After promising the world last season and delivering an atlas early this campaign, Chris So Wai-yin preached patience with the talented Classic Unicorn and he was rewarded with a scintillating performance at Happy Valley on Wednesday night.
Classic Unicorn burst onto the scene with two stunning wins down the Sha Tin straight, running his rivals ragged and clocking slick times in the process. It looked like he had the potential to join the ranks of Hong Kong’s elite sprinters.
But after being rolled as a $1.40 favourite in October and running poorly again second-up, So opted to give him a little break and send him to Conghua for two months to try to get his head right.
So thought time was the key and when the four-year-old returned to the track last month for his Happy Valley debut, he put in a much better effort, finishing fourth to Allied Agility.
Classic Unicorn clearly took plenty of confidence from the run, returning to the city track and blowing his rivals away by four lengths in the Class Three Kam Tin River Handicap (1,000m) under the guidance of Derek Leung Ka-chun.
The result was a big relief to his trainer.
“It’s been a long time coming,” So said. “Early this season he was quite disappointing. Last year, everyone thought he might be a superstar.
“He won those two races well and his time was good but mentally he still wasn’t there. He was very stressed after that second win, he wasn’t happy.
“The first two races this season, he copped a squeeze and he wasn’t comfortable – he didn’t know what was going on. He didn’t know how to run.
“I told the owner that we would give him a small break, some more time to learn. He just needed to mature.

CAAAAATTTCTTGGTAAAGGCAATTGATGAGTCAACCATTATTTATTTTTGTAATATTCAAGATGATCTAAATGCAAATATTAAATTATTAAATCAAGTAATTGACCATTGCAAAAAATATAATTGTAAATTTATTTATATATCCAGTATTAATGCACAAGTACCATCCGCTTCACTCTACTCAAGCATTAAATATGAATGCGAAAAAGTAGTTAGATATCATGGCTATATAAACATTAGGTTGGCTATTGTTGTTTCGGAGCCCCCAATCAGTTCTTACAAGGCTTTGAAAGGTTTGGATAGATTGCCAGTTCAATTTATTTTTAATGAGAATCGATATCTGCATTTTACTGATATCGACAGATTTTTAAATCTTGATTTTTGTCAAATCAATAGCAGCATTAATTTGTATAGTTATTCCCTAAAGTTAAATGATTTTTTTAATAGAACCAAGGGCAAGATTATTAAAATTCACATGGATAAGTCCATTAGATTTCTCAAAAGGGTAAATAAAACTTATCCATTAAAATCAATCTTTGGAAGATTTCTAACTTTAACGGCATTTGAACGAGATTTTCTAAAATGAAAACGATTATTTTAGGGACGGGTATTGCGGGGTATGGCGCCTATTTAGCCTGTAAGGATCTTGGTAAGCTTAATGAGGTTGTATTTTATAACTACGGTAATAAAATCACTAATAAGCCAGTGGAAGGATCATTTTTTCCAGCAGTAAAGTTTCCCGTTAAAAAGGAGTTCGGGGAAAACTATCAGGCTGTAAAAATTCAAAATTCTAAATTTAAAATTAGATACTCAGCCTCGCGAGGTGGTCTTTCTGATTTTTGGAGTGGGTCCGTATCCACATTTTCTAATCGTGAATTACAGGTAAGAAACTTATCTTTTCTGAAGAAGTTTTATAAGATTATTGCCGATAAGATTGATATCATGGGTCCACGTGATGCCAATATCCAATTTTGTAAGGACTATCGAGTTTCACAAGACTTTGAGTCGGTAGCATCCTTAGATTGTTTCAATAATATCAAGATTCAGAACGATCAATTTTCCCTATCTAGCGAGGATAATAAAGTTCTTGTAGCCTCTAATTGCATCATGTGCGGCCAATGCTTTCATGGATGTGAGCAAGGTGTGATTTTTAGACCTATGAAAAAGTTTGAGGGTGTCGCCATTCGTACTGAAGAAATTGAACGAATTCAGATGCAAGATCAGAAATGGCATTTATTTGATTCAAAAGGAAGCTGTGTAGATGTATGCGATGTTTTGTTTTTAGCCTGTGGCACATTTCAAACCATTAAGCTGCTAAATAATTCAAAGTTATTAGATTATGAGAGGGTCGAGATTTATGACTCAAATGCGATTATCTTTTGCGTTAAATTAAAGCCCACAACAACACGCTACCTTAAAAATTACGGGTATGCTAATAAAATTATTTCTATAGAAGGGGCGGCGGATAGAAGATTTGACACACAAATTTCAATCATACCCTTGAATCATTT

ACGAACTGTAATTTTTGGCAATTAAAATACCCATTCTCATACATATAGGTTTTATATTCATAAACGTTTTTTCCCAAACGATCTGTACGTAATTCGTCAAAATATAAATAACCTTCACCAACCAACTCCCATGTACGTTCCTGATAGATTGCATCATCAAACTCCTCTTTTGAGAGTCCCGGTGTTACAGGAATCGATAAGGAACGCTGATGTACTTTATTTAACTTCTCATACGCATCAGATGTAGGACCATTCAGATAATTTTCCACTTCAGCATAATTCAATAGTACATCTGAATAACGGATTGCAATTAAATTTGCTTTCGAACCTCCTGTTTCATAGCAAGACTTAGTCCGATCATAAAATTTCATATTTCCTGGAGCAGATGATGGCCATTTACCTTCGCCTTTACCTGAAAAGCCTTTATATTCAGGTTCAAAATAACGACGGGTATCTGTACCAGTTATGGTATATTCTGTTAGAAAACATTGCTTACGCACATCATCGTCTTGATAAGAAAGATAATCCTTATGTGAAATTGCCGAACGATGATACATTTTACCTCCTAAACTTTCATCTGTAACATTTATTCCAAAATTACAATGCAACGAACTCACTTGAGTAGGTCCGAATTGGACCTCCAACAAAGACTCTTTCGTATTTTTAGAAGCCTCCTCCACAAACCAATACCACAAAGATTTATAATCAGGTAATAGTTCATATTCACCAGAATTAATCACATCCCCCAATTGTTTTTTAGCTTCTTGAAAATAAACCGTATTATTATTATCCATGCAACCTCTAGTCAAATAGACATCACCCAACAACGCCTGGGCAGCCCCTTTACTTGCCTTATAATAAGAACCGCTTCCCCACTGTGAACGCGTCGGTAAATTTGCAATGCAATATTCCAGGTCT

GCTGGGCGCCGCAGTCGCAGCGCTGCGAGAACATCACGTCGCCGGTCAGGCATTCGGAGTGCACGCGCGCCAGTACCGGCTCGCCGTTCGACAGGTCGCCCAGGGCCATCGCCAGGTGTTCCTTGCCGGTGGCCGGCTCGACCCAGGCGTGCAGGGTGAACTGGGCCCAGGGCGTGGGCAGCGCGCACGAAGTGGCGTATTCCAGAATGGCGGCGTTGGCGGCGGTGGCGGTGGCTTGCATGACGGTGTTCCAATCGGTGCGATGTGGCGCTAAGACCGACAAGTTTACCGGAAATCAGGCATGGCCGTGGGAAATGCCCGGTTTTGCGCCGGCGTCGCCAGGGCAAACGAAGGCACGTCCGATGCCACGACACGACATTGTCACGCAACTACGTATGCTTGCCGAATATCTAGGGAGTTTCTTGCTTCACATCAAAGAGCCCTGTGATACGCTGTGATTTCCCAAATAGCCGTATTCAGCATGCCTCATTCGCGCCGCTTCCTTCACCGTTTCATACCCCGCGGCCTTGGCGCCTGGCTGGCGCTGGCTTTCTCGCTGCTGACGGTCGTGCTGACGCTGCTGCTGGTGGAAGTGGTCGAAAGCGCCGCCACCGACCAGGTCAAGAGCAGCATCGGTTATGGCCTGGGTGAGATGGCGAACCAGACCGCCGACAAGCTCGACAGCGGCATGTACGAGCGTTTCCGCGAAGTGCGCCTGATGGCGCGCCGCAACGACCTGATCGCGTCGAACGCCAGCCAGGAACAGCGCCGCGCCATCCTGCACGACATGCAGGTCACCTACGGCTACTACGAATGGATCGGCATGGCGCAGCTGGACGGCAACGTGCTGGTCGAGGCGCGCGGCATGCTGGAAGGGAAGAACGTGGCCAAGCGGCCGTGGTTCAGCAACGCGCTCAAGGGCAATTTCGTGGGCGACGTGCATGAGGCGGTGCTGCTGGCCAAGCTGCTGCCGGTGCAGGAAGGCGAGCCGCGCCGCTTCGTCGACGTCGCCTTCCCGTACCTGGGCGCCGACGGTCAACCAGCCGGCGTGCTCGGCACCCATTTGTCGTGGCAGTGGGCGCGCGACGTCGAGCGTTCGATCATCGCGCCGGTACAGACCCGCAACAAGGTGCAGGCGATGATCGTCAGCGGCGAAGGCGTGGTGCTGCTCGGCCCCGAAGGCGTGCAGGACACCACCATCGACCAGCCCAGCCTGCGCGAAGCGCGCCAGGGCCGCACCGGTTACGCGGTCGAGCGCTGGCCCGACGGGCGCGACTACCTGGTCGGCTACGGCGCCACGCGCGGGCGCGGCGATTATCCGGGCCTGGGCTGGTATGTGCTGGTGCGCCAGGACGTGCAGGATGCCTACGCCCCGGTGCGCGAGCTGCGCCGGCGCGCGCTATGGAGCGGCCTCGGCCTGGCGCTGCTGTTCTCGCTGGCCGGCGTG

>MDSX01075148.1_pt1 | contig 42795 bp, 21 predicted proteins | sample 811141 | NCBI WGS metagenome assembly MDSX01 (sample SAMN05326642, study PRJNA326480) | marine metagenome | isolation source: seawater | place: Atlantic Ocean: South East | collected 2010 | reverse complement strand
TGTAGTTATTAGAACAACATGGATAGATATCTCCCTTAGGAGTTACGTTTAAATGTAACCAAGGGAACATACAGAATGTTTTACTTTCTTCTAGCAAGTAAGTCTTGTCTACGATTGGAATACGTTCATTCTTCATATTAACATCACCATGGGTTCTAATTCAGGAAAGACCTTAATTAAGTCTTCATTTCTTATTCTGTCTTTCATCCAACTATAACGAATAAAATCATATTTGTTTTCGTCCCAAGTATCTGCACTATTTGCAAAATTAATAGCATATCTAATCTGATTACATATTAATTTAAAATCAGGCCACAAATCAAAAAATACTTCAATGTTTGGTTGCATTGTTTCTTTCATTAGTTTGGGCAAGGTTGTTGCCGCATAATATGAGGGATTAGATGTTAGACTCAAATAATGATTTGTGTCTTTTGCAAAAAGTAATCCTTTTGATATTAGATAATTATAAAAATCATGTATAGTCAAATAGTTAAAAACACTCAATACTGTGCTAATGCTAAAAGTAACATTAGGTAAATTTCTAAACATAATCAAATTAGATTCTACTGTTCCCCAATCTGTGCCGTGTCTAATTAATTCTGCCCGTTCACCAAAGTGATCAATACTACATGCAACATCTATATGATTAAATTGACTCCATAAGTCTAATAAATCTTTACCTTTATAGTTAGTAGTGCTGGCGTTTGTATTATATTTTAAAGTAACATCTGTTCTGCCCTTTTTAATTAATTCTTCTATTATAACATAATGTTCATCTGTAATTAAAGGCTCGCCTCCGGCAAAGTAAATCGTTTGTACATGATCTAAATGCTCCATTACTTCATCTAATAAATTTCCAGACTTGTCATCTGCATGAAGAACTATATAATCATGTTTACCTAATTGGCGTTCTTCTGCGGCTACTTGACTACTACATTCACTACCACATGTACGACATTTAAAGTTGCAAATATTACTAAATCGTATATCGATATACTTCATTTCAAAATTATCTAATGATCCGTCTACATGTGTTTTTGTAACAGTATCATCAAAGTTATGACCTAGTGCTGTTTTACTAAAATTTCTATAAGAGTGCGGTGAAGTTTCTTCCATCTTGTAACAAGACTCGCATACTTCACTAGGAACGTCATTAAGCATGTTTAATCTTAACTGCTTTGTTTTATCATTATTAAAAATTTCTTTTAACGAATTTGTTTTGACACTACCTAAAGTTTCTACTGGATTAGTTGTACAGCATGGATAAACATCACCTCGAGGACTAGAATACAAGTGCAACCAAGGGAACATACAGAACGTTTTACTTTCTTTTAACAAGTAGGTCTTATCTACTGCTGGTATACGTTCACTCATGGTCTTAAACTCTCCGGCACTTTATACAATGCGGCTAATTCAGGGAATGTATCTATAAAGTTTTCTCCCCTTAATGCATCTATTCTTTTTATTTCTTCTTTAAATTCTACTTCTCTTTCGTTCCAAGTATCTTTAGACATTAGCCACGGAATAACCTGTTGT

“His last run at Happy Valley was good, but this time he’s improved a lot and had a good draw. He won by a couple of lengths tonight. Hopefully he can fulfil his potential.”
The fight for the jockeys’ championship remains tied with Zac Purton and Joao Moreira each collecting a double to take their totals to 119 winners for the term.
The Magic Man landed his brace thanks to the Caspar Fownes-trained Lightning Steed and John Size’s Shining Ace, who took out the best race on the card, the Class Two Ho Chung River Handicap (1,200m).
The Australian rated Danny Shum Chap-shing’s Golden Dash beautifully to capture the Class Three Lam Tsuen River Handicap (1,200m), while also ensuring the often frustrating Dionysus Collin finally broke his maiden in the Class Four Tan Shan River Handicap (1,800m).
The Francis Lui Kin-wai-trained four-year-old got the result at his 20th start, despite starting $6.70 or shorter in each of his 10 most recent starts.
David Ferraris’ three-year-old Here Comes Ted only had to wait half the time, notching his first success at his 10th run with Karis Teetan in the saddle.
Flying Bonus, from the Dennis Yip Chor-hong yard, also snatched his maiden Hong Kong win with apprentice Alfred Chan Ka-hei leading all the way in the second section of the Class Four Shan Pui River Handicap (1,200m).
Peter Ho Leung took one more step towards the minimum performance benchmark when Dylan Mo Hin-tung guided Magnificent to victory in the seventh event.
Trainers in Hong Kong need at least 16 winners (18 if you have also have a stable at Conghua) to avoid a strike (three and you’re out) and the result lifted Ho to 13 for the term with 15 meetings to go.
The other winner on the night was the well-backed Bullish Brother, who prevailed for the Tony Cruz and Vincent Ho Chak-yiu combination.
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